Agenda – New York City

The NYC Deep Dive brings together 40 thought leaders and decision makers who are using technology to increase M&E impact in development.

Wednesday, October 1st


Salon:  Using mobile data for better impact and scale
Adam Wills, GSM Association M4D Impact
Invitation only


TW Social globeICT4Drinks – M&E Edition, hosted by ThoughtWorks.
Join the New York City ICT4D/M4D/M&E Community for casual drinks and conversation. This event is open to anyone, but we have a space limit so be sure to RSVP here.

Thursday, October 2nd


Welcome and coffee
Nancy MacPherson, The Rockefeller Foundation


Moving ICT-enabled M&E forward 
Kenneth Chomitz, World Bank and Linda Raftree, Kurante
ICTs are being used in new and exciting ways to keep pace with the changing and increasingly complex dynamics of development evaluation. Yet these new approaches and tools bring with them methodological limitations and new challenges that need to be overcome. Rather than sticking our heads in the sand, the time has come to address the barriers head-on in innovative ways that can advance the field. What can we do as a sector to move evaluation forward and embrace these new tools and approaches? What ideas and issues came up at the M&E Tech Conference the previous week in Washington, DC? How can we use the next 2 days to advance the wider field?


Lightning Talk 1: Organizational readiness to adopt ICT for M&E
Kerry Bruce, Pact
What did research with staff from more than 40 INGOs and participants from over 50 countries tell us about organizational readiness to adopt ICT for M&E? These highlights in a nutshell can help your organization to adopt new approaches more effectively.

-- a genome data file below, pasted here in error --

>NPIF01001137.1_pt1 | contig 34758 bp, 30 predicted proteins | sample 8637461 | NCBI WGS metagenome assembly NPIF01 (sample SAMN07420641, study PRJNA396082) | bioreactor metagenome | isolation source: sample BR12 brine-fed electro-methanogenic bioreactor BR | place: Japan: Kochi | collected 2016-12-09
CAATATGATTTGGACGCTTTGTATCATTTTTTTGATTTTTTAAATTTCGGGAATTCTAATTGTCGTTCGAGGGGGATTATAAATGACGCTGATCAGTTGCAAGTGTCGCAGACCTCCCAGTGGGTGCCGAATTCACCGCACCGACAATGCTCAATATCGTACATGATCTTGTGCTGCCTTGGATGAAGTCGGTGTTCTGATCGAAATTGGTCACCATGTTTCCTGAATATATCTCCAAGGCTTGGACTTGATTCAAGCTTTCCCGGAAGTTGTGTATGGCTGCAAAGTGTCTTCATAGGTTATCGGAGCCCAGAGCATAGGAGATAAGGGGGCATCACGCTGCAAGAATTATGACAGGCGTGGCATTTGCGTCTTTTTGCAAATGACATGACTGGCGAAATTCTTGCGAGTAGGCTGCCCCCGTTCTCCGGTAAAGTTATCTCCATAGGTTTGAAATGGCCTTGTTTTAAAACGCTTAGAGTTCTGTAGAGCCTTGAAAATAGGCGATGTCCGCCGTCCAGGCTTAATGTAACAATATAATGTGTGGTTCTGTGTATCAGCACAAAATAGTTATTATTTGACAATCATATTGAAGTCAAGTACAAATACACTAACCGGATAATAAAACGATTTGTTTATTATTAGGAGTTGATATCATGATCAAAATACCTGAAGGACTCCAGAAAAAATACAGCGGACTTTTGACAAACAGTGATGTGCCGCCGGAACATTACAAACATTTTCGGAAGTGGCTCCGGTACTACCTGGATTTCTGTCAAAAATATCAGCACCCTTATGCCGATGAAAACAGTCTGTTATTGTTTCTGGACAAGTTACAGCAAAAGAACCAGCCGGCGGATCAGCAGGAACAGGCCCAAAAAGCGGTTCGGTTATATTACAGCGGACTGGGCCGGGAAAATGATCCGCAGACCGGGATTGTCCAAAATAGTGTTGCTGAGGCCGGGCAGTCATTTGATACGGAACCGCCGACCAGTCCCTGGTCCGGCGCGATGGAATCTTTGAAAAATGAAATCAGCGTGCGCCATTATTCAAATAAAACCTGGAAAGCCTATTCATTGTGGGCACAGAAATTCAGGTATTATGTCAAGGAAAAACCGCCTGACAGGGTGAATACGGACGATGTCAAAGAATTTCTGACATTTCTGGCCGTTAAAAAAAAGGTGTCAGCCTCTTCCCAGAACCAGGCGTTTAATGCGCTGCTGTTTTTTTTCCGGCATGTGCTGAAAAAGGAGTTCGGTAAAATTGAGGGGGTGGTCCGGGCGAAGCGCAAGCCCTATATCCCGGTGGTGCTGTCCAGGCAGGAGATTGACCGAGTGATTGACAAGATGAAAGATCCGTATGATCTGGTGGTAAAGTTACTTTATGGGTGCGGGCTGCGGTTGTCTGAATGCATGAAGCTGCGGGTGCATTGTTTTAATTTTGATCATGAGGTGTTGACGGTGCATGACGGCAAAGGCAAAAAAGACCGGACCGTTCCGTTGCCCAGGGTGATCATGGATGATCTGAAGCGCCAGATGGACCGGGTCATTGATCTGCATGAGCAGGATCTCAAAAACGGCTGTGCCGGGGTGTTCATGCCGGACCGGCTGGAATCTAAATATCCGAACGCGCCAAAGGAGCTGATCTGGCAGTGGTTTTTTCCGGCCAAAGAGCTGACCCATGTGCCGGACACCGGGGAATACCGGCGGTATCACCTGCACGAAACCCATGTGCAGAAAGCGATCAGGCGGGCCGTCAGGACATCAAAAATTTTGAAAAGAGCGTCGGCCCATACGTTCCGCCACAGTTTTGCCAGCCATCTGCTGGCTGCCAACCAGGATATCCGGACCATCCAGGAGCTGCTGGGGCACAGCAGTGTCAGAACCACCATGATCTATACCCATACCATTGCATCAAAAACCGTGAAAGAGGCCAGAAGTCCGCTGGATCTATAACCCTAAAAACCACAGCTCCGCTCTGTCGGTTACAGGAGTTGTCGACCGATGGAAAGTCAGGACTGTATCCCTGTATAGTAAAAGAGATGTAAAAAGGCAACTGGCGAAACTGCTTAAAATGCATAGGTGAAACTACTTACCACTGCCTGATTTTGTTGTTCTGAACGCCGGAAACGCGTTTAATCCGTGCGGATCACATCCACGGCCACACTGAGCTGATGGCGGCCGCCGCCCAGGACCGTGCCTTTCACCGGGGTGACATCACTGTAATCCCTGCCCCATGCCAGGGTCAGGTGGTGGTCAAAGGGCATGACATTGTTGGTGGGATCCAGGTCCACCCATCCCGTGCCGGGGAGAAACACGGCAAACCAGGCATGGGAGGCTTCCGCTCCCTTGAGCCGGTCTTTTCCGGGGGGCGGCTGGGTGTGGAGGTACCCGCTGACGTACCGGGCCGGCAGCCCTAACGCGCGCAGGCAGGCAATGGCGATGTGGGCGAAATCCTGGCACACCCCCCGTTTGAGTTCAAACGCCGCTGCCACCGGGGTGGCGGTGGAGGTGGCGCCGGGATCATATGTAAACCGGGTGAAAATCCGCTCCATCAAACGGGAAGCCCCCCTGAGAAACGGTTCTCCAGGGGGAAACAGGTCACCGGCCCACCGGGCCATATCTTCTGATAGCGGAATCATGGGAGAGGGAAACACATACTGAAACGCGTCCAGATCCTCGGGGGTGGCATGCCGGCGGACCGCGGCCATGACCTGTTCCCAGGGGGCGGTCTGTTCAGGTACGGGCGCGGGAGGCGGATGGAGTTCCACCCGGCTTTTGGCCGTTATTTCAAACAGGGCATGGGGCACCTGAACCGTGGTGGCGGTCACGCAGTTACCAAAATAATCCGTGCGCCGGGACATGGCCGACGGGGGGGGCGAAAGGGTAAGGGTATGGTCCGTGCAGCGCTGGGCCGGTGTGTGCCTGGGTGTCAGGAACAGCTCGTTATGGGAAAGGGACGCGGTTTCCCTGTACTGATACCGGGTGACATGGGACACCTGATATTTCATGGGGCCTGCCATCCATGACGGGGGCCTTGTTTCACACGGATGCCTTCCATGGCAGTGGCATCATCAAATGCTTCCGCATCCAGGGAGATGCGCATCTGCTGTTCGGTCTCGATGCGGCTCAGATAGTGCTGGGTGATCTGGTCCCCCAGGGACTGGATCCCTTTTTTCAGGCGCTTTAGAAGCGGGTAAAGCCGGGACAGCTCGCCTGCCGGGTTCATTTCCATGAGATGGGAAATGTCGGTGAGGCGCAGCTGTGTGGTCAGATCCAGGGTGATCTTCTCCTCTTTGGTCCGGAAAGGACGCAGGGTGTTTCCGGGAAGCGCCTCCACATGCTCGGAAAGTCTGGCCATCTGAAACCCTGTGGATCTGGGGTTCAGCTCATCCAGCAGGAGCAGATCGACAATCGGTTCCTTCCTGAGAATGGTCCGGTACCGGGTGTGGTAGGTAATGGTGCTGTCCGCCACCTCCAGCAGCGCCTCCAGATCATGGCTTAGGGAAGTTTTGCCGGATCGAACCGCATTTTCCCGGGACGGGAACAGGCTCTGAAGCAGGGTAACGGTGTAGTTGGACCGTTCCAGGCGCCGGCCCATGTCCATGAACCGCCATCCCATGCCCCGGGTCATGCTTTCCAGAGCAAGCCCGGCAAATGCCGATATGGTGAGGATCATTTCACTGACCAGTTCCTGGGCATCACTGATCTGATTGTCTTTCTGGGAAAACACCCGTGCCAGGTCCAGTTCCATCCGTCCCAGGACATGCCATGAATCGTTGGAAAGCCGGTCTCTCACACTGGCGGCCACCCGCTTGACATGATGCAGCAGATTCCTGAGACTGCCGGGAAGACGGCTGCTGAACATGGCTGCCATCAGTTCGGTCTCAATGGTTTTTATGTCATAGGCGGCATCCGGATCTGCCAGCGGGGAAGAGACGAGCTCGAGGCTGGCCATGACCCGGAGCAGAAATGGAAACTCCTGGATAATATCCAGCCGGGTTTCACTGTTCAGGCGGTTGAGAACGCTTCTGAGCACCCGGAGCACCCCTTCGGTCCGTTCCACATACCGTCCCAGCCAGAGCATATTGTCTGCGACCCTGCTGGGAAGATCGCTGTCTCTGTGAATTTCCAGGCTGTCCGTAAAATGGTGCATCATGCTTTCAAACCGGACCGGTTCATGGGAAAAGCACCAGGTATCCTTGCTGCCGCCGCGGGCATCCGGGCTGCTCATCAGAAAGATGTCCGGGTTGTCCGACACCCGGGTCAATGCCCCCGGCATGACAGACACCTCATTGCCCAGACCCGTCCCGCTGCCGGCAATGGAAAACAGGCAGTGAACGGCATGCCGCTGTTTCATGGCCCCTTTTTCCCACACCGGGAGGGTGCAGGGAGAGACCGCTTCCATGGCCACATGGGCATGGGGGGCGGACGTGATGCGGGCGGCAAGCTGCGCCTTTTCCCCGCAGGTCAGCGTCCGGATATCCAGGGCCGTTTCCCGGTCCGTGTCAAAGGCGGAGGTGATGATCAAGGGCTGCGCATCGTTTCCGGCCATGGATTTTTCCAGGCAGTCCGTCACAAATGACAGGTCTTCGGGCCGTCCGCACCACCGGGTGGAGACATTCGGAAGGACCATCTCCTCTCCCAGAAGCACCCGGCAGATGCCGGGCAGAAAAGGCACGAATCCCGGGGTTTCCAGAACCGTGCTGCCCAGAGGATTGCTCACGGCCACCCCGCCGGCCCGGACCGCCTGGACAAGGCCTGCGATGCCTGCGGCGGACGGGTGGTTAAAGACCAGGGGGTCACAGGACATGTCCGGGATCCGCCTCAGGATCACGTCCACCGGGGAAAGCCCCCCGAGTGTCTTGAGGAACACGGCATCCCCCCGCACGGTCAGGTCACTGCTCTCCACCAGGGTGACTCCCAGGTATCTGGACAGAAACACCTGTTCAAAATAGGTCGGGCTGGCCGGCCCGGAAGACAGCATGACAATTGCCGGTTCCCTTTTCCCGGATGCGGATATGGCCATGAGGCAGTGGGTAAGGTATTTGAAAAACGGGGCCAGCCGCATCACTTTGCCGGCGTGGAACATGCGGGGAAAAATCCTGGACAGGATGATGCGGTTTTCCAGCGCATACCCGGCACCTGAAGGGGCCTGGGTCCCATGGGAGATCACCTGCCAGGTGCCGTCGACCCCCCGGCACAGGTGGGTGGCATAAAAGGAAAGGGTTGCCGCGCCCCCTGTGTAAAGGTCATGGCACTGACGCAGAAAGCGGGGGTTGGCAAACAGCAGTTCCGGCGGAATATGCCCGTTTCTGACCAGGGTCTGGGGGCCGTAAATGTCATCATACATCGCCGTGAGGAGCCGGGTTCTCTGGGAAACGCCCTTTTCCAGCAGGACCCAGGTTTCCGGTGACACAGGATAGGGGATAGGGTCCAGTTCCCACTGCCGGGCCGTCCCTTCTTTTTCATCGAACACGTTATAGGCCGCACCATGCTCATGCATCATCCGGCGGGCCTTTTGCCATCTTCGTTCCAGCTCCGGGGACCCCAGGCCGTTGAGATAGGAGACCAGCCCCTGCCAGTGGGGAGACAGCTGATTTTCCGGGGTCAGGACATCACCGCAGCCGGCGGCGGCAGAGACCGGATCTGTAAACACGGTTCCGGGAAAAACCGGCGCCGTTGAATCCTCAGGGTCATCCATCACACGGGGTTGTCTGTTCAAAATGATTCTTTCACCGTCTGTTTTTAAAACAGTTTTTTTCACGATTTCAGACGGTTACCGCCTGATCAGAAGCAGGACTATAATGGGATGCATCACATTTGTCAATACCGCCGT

Lightning Talk 2:  Can low-tech really deliver high-value, real-time M&E results?
Yvonne MacPherson, BBC Media Action (TBC)
Not only are simple mobile handsets helping BBC Media Action encourage behavior change in India, they are providing real-time data that is used for ongoing project strategy changes.

Lightning Talk 3:  Using Open Data Kit for a governance accountability measurement system in Mali
Abdoul Karim Coulibaly, The MasterCard Foundation
A decentralized governance system introduced in 2002 in Mali failed to deliver tangible results due to poor governance, lack of accountability and poor citizen engagement. This talk will share AFRIK-POLL’s experiences, findings, benefits and challenges when using Open Data Kit (ODK) and Google App Engine, to develop and pilot the Governance Accountability Monitoring System (GAMS), which uses composite index indicators including citizens’ assessment of their leaders’ performance; communes’ performance against key governance benchmarks.

Lightning Talk 4: Mobile Surveying 2.0 Version – Developing panel surveys through the mobile phone
Amy Sweeney, GeoPoll